Why is it so hard to let go of hobby clutter?

Last month, I had the opportunity to give a talk to a wonderful audience who were all looking for tips & resources around letting go of the hard stuff.  These are the things that you have in your spaces that pull on your heart or are surrounded by questions.  Which means this “stuff,” is usually put away on a high shelf or pushed to the back of the closet to be forgotten or looked over.

As I prepared for the talk, I peeked around my own house to hunt out some of the items that I thought would fit that “tough” category  And… (sigh) I found a bin in my craft closet that was holding fabric from a forgotten (wink) quilting project that I had started 5 years ago.  Ugh! 

I had thought I had a pretty good idea of what I store in my spaces, but this little tub had found a hiding spot where it didn’t need to be moved or looked at, so the contents were left in wait.  I pulled out those pieces & asked myself the same question that I often hear from clients.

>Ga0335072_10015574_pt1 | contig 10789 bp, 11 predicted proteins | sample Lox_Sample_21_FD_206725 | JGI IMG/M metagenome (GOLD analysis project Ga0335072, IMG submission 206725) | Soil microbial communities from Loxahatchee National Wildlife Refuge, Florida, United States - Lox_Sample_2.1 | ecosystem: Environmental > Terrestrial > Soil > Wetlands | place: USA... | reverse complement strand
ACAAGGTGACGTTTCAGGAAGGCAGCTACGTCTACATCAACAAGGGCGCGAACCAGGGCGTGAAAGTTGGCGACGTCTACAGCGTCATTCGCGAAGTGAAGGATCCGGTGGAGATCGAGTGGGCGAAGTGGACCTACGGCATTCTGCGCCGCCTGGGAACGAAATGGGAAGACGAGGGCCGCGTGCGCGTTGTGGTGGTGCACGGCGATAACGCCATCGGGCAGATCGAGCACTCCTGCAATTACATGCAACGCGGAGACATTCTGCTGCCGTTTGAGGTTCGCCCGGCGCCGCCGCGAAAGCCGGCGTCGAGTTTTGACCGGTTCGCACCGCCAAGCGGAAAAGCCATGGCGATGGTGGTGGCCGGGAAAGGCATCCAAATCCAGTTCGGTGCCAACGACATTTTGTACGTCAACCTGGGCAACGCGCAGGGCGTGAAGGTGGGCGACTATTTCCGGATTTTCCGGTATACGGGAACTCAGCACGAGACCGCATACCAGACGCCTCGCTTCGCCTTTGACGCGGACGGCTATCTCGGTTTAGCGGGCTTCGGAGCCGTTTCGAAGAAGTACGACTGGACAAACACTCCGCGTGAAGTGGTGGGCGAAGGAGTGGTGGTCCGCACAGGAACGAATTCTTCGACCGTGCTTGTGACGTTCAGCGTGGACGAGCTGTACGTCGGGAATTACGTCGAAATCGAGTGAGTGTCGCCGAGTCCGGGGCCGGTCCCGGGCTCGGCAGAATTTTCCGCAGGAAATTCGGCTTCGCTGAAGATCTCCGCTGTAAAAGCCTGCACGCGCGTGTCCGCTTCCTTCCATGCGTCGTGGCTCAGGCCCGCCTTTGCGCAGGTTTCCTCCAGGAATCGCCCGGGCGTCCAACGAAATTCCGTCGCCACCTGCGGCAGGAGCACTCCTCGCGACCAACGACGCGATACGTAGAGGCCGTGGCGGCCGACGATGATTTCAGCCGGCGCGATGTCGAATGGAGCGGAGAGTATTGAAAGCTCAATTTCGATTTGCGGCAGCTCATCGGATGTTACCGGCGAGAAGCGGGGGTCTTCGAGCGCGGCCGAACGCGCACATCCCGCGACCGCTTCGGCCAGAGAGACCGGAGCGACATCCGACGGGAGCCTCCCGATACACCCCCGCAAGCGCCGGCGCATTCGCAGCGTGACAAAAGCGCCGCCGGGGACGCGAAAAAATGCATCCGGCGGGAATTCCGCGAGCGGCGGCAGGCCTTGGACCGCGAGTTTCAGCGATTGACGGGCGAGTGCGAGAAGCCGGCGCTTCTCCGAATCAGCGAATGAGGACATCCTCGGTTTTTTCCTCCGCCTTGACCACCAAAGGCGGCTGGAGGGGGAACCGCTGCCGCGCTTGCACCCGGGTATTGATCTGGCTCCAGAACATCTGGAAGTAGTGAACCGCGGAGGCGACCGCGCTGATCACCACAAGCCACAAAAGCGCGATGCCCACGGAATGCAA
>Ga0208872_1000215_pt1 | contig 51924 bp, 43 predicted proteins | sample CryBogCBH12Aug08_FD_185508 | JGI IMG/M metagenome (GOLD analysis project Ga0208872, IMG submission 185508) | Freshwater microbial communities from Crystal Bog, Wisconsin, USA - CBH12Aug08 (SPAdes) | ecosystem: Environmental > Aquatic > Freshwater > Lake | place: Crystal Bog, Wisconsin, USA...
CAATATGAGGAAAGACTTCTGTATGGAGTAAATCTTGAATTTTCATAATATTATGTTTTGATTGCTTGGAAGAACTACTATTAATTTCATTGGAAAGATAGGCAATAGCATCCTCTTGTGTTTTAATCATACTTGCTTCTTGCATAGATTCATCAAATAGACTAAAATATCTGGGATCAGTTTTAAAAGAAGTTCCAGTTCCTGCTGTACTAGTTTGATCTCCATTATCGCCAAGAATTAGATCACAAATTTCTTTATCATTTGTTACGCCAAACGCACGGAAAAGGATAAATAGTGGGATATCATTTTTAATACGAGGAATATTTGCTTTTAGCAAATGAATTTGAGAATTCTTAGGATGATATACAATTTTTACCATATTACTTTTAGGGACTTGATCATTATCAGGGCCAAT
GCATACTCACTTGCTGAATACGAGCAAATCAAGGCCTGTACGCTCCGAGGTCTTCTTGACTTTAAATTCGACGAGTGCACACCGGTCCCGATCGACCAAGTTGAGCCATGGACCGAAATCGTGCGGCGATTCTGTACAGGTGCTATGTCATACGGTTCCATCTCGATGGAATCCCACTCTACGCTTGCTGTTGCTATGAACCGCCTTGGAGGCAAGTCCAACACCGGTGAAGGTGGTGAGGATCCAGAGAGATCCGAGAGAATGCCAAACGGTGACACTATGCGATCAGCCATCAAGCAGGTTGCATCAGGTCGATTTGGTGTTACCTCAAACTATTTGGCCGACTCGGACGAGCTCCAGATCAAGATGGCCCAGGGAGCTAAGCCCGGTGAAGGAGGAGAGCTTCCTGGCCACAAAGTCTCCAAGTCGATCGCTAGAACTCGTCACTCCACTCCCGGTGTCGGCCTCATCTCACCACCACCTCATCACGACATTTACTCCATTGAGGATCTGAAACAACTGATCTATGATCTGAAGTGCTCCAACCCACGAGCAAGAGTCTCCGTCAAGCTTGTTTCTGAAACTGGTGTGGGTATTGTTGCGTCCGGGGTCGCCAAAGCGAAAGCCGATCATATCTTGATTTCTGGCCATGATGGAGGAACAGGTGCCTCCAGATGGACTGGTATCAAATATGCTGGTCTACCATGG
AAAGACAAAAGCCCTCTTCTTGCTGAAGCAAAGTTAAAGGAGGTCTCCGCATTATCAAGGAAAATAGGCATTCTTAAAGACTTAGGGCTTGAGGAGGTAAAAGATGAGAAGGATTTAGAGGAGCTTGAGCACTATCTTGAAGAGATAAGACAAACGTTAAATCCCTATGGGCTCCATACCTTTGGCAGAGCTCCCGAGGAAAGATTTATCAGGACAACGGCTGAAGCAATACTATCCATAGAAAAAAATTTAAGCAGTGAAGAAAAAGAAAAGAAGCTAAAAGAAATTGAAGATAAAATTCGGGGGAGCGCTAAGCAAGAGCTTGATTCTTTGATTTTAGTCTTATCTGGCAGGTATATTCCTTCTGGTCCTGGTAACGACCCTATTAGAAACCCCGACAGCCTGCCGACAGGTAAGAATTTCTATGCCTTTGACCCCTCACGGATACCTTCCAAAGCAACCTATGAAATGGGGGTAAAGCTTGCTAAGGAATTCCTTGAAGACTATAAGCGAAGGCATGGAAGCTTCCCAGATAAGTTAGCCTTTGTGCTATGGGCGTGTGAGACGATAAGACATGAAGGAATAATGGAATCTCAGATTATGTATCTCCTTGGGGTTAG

“Why is it so hard to let go of hobby items?”

Here are the responses that I heard run through my head as I dug a little deeper into this question & the resistance involved in letting go of this category of stuff.

Collecting all these materials for my hobby was a big investment

If I were to take an inventory of my cabinets & closets, I would find tools from my watercolor painting phase, yarn & needles to aid my occasional desire to knit, rarely-used scrapbooking supplies, a bin of felting tools, and some fabric tubs.  Hobbies/crafts often involve a very specific set of tools & all of those supplies can really start to add up, so the voice in my head could try to coax me into keeping them around to ensure I get my “money’s worth.”  

How to talk back to that voice –  The supplies that you have been storing aren’t able to offer you their value if they sit unused.  Recognize that they have served their purpose and their investment allowed you to learn a new skill, meet new people, or find joy when you used them.  Offer them gratitude & send them off for someone else to enjoy or let them go with love.